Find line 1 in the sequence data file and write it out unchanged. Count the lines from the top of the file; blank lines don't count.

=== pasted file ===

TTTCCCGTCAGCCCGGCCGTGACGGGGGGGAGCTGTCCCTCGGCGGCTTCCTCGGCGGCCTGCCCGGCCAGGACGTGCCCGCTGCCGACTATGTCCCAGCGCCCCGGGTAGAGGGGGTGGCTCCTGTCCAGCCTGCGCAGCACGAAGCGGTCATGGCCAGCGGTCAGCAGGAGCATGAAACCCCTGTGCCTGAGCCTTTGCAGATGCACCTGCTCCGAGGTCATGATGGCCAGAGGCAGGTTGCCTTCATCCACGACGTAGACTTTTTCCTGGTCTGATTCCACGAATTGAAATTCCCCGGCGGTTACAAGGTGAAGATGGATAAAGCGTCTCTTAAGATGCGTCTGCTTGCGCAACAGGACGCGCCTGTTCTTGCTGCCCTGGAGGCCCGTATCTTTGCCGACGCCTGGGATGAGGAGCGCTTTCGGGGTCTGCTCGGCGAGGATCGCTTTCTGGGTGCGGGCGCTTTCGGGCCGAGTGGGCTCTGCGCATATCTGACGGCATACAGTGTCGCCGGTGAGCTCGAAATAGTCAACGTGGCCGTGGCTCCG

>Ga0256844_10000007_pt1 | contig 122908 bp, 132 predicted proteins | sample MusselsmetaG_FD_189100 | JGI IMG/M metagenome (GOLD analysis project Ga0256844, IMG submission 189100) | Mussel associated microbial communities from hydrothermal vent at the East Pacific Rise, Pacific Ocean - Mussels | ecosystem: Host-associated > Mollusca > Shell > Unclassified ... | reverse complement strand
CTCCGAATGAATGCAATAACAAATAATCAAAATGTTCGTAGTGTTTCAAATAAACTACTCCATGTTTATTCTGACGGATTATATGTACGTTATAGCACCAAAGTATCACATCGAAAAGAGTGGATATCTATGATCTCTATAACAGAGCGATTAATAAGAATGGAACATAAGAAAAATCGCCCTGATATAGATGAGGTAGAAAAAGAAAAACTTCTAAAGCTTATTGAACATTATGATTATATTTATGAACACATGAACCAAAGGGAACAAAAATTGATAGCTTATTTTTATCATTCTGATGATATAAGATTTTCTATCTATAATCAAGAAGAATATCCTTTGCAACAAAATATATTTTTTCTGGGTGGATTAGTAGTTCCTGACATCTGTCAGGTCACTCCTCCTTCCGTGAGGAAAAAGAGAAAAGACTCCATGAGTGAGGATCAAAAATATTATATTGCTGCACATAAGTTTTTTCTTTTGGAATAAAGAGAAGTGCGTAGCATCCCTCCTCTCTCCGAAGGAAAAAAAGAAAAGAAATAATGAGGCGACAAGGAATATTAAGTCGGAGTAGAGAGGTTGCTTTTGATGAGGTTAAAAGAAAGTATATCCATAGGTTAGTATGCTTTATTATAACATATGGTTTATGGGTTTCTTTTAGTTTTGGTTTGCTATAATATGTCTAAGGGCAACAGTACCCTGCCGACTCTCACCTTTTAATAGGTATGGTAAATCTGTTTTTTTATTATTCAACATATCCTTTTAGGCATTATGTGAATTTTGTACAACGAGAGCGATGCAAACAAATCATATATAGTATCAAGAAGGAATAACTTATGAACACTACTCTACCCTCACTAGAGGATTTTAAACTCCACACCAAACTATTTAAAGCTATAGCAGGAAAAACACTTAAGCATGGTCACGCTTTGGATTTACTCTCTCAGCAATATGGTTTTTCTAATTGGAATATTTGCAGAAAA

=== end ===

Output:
TTTCCCGTCAGCCCGGCCGTGACGGGGGGGAGCTGTCCCTCGGCGGCTTCCTCGGCGGCCTGCCCGGCCAGGACGTGCCCGCTGCCGACTATGTCCCAGCGCCCCGGGTAGAGGGGGTGGCTCCTGTCCAGCCTGCGCAGCACGAAGCGGTCATGGCCAGCGGTCAGCAGGAGCATGAAACCCCTGTGCCTGAGCCTTTGCAGATGCACCTGCTCCGAGGTCATGATGGCCAGAGGCAGGTTGCCTTCATCCACGACGTAGACTTTTTCCTGGTCTGATTCCACGAATTGAAATTCCCCGGCGGTTACAAGGTGAAGATGGATAAAGCGTCTCTTAAGATGCGTCTGCTTGCGCAACAGGACGCGCCTGTTCTTGCTGCCCTGGAGGCCCGTATCTTTGCCGACGCCTGGGATGAGGAGCGCTTTCGGGGTCTGCTCGGCGAGGATCGCTTTCTGGGTGCGGGCGCTTTCGGGCCGAGTGGGCTCTGCGCATATCTGACGGCATACAGTGTCGCCGGTGAGCTCGAAATAGTCAACGTGGCCGTGGCTCCG